Canine Parvovirus (CPV2) is a life-threatening virus that affects dogs. Dogs cannot infect humans with this virus. Puppies and adolescent dogs are particularly susceptible to CPV2. The virus is highly infectious and is transmitted via contact with an infected dog’s faeces. Unfortunately, the virus can stay active in the environment for up to a year so any dog could be infected.
Symptoms develop after 3-7 days of exposure and progress rapidly to shock and death if left untreated. Diagnosis is via a faecal or blood test.
- Lethargy (quiet, no energy)
- Diarrhoea – often with blood in it.
- Weight loss
If your puppy has any of these symptoms they should see a vet. Please be sure to tell the vet if your puppy has diarrhoea before arriving (particularly if there is blood present) so they can use necessary hygienic precautions.
Prognosis depends on how fast the diagnosis is made, how old the puppy is and how aggressive the treatment is. Patients are hospitalised for intensive management of electrolyte disturbances, dehydration, secondary infection and nutritional management. During this period your puppy will also need to be isolated to stop spread of the virus.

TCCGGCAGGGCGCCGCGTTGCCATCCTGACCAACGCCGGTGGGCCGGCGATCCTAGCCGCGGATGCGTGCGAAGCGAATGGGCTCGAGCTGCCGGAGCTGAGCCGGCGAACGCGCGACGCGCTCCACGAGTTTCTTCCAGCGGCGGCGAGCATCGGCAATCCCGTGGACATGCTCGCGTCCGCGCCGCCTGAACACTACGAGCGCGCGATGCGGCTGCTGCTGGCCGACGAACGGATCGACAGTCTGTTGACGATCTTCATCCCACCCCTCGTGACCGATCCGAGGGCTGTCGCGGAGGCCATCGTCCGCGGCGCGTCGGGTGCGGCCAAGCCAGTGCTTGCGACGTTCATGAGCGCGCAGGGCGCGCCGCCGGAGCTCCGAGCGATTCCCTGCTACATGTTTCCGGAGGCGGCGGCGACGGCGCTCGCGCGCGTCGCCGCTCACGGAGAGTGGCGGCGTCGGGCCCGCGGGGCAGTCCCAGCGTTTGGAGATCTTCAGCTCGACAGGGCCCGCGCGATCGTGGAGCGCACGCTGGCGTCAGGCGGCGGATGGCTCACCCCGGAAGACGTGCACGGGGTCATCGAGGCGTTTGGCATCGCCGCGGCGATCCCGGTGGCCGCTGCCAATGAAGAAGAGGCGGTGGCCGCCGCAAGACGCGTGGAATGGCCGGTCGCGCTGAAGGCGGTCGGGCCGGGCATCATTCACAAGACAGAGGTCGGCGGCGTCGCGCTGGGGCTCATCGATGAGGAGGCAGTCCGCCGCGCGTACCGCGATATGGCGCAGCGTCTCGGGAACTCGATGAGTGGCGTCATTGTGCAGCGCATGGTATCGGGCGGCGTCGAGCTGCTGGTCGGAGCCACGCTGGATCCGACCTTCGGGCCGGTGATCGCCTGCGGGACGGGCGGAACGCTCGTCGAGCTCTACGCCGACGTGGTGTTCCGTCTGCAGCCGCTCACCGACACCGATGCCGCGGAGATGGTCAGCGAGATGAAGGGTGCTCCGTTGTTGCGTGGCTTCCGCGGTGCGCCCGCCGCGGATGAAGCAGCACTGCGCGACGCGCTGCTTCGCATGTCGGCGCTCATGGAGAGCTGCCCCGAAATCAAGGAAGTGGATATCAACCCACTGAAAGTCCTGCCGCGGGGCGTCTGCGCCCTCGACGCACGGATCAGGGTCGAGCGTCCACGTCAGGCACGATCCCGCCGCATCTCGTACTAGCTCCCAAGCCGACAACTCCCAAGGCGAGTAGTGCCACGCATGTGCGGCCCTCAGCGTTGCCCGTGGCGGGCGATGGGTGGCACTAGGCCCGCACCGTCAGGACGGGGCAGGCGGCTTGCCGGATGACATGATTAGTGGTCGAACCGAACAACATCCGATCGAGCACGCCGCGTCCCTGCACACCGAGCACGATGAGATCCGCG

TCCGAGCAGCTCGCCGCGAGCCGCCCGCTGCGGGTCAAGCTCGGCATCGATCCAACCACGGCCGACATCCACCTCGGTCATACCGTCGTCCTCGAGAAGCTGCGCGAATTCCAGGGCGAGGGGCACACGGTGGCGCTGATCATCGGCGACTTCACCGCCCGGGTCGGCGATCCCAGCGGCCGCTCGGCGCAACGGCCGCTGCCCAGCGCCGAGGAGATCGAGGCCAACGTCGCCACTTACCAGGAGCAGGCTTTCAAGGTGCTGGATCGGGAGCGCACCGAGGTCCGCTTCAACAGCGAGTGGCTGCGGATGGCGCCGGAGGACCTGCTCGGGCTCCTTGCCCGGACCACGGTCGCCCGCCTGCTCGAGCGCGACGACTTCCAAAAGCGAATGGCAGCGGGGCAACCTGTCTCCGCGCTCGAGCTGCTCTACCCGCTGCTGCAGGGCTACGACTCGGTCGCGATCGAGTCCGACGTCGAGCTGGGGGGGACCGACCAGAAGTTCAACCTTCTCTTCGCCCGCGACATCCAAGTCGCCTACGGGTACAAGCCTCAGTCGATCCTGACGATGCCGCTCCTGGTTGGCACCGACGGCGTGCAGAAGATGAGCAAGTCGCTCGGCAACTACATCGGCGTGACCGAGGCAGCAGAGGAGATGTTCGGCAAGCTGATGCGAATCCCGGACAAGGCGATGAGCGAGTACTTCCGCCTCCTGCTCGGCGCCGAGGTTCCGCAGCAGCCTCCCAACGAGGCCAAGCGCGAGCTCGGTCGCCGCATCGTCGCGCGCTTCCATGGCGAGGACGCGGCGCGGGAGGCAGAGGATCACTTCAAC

Canine Parvovirus can be prevented via vaccination and we recommend all dogs are vaccinated against this deadly disease. This is part of our core vaccine or “C3.” Puppies should get this vaccine from 6-8 weeks of age (before this they are protected by their mother’s immunity transferred in milk).
Our current adult vaccination protocol involves vaccinating dogs against Parvovirus every 3 years. Vaccine titres can be performed to determine the level of antibodies the dog is carrying against the virus. If they have high levels of antibodies it is considered safe to delay their booster vaccination until these levels drop so if you would prefer to reduce the amount of vaccines your pet receives this is an option. However considering the titre testing is expensive and doesn’t determine titres for all the diseases in the core vaccine most owners elect to continue the triannual vaccination schedule as recommended.